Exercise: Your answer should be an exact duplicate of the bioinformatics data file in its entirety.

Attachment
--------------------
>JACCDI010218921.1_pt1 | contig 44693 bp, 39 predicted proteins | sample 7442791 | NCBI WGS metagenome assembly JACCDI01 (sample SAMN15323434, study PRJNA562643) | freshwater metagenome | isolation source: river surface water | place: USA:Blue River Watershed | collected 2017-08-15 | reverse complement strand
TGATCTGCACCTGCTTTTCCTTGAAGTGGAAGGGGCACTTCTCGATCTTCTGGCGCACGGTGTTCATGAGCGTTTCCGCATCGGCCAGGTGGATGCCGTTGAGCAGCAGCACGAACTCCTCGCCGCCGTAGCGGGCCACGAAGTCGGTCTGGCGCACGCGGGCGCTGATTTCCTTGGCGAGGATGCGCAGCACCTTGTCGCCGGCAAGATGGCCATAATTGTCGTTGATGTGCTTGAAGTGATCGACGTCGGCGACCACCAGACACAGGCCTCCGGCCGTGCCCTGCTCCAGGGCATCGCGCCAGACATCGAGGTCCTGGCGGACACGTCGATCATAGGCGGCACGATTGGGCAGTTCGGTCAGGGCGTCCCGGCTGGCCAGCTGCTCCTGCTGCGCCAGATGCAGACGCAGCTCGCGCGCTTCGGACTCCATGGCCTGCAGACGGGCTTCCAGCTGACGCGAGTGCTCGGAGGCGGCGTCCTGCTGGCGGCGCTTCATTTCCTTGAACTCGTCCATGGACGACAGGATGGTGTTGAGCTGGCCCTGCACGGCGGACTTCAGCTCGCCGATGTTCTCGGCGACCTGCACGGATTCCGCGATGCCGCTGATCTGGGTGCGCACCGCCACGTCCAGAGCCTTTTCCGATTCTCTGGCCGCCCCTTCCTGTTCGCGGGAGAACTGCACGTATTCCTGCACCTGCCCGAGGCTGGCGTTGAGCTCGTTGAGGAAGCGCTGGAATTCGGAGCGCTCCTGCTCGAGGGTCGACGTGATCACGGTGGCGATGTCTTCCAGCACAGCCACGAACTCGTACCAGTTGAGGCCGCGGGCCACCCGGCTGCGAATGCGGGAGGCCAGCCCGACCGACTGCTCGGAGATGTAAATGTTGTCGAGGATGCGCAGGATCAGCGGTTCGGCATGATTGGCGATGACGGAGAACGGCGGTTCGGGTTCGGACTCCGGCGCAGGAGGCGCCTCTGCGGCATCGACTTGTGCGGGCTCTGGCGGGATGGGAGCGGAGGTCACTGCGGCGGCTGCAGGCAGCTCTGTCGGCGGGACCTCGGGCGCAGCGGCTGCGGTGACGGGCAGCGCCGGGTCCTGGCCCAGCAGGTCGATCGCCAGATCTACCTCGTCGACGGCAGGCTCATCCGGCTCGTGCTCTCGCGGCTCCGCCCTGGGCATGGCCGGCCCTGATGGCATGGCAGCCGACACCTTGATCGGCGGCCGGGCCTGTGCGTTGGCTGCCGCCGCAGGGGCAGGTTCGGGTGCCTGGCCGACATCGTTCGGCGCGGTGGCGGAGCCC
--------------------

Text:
>JACCDI010218921.1_pt1 | contig 44693 bp, 39 predicted proteins | sample 7442791 | NCBI WGS metagenome assembly JACCDI01 (sample SAMN15323434, study PRJNA562643) | freshwater metagenome | isolation source: river surface water | place: USA:Blue River Watershed | collected 2017-08-15 | reverse complement strand
TGATCTGCACCTGCTTTTCCTTGAAGTGGAAGGGGCACTTCTCGATCTTCTGGCGCACGGTGTTCATGAGCGTTTCCGCATCGGCCAGGTGGATGCCGTTGAGCAGCAGCACGAACTCCTCGCCGCCGTAGCGGGCCACGAAGTCGGTCTGGCGCACGCGGGCGCTGATTTCCTTGGCGAGGATGCGCAGCACCTTGTCGCCGGCAAGATGGCCATAATTGTCGTTGATGTGCTTGAAGTGATCGACGTCGGCGACCACCAGACACAGGCCTCCGGCCGTGCCCTGCTCCAGGGCATCGCGCCAGACATCGAGGTCCTGGCGGACACGTCGATCATAGGCGGCACGATTGGGCAGTTCGGTCAGGGCGTCCCGGCTGGCCAGCTGCTCCTGCTGCGCCAGATGCAGACGCAGCTCGCGCGCTTCGGACTCCATGGCCTGCAGACGGGCTTCCAGCTGACGCGAGTGCTCGGAGGCGGCGTCCTGCTGGCGGCGCTTCATTTCCTTGAACTCGTCCATGGACGACAGGATGGTGTTGAGCTGGCCCTGCACGGCGGACTTCAGCTCGCCGATGTTCTCGGCGACCTGCACGGATTCCGCGATGCCGCTGATCTGGGTGCGCACCGCCACGTCCAGAGCCTTTTCCGATTCTCTGGCCGCCCCTTCCTGTTCGCGGGAGAACTGCACGTATTCCTGCACCTGCCCGAGGCTGGCGTTGAGCTCGTTGAGGAAGCGCTGGAATTCGGAGCGCTCCTGCTCGAGGGTCGACGTGATCACGGTGGCGATGTCTTCCAGCACAGCCACGAACTCGTACCAGTTGAGGCCGCGGGCCACCCGGCTGCGAATGCGGGAGGCCAGCCCGACCGACTGCTCGGAGATGTAAATGTTGTCGAGGATGCGCAGGATCAGCGGTTCGGCATGATTGGCGATGACGGAGAACGGCGGTTCGGGTTCGGACTCCGGCGCAGGAGGCGCCTCTGCGGCATCGACTTGTGCGGGCTCTGGCGGGATGGGAGCGGAGGTCACTGCGGCGGCTGCAGGCAGCTCTGTCGGCGGGACCTCGGGCGCAGCGGCTGCGGTGACGGGCAGCGCCGGGTCCTGGCCCAGCAGGTCGATCGCCAGATCTACCTCGTCGACGGCAGGCTCATCCGGCTCGTGCTCTCGCGGCTCCGCCCTGGGCATGGCCGGCCCTGATGGCATGGCAGCCGACACCTTGATCGGCGGCCGGGCCTGTGCGTTGGCTGCCGCCGCAGGGGCAGGTTCGGGTGCCTGGCCGACATCGTTCGGCGCGGTGGCGGAGCCC